The ideal scenario would be no water ever entering the basement or crawl space at all. However, the nature of the basement and crawl space makes that difficult. The basement and crawl space are below ground and made of concrete, a naturally porous material. Being below grade you have to deal with the natural elements, water in the soil and science. Water from the soil is pulled toward the foundation through capillary action. There has to be a waterproofing system to prevent the water from entering the foundation wall even if there aren’t any foundation cracks. That’s why French drains must be installed too.
Even if you choose an exterior waterproofing system, the water that may get into your basement needs to have a way to get out. That is why you need French drains in your basement or crawl space. The interior French drains line the perimeter of the basement or crawl space and filter any water out that may come in. Interior French drains are designed as a trench with a perforated pipe embedded into the floor. The perforated pipes are usually lined with a filter fabric or something to prevent sediment build-up. Then rock or pea gravel is set around the pipe. This gives the water somewhere to go and this in combination with a sump pump system keeps the basement dry.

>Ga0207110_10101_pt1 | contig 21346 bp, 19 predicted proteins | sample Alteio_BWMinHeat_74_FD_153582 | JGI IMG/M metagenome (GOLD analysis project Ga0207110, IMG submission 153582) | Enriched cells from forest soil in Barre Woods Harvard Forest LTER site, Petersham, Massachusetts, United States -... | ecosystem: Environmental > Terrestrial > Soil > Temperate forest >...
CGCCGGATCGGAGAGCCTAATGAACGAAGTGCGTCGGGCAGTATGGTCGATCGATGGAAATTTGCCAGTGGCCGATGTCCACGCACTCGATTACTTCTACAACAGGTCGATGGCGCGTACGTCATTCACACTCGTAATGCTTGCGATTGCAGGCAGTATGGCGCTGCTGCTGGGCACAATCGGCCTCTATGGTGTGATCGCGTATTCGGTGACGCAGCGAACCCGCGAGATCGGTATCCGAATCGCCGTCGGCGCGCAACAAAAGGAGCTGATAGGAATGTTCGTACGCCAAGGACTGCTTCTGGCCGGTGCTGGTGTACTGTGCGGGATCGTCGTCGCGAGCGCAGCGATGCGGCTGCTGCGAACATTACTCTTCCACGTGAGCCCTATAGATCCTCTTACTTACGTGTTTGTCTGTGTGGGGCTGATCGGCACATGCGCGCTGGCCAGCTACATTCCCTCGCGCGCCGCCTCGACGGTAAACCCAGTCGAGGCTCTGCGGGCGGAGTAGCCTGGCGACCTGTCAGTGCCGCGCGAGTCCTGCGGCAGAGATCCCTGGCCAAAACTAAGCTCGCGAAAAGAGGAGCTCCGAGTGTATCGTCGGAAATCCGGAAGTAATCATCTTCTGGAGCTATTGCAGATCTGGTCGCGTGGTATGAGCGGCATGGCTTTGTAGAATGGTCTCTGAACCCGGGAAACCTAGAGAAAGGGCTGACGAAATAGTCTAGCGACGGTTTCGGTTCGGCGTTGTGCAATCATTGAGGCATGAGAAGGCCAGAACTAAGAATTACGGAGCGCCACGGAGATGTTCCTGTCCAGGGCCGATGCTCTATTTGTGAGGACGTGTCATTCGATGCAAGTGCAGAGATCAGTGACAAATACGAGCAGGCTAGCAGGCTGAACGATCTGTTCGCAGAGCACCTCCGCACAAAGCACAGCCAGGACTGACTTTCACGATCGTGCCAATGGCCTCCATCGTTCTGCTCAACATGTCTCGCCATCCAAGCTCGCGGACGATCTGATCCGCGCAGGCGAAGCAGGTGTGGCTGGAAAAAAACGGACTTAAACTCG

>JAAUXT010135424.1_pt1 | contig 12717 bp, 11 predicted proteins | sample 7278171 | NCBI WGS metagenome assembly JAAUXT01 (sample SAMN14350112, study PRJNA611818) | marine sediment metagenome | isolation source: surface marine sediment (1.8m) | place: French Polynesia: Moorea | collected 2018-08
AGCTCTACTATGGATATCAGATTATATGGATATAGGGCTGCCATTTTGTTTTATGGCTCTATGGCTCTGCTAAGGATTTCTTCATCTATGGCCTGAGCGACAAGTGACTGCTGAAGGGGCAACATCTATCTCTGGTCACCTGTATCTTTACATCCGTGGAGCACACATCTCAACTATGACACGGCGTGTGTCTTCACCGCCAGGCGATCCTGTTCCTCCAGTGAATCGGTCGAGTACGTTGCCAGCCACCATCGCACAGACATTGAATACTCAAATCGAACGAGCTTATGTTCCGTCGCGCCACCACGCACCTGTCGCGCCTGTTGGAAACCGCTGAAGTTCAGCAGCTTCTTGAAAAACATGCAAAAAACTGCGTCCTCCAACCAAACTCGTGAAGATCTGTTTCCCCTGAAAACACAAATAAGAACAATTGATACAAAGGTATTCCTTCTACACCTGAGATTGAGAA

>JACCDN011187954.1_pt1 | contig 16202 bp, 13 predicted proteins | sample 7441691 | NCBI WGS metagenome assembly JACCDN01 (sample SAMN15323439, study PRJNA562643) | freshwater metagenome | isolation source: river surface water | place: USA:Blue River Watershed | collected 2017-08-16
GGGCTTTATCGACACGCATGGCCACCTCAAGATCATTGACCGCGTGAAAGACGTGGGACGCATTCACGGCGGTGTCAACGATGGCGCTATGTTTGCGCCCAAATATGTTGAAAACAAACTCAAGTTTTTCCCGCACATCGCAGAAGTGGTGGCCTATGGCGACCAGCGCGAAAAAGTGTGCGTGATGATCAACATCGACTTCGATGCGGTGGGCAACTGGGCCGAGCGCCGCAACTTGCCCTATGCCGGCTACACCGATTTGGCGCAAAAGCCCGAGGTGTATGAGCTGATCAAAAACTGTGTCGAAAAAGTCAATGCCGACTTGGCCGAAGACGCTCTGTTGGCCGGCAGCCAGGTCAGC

Dealing with water problems is the number one step if you are finishing your basement or lining your crawl space. If you don’t deal with the water problems first and make sure it will stay dry, you will end up with mold, mildew, rot, and pest problems. Not to mention indoor air quality problems just from having high humidity in your basement or crawl space. French drains help keep the space dry.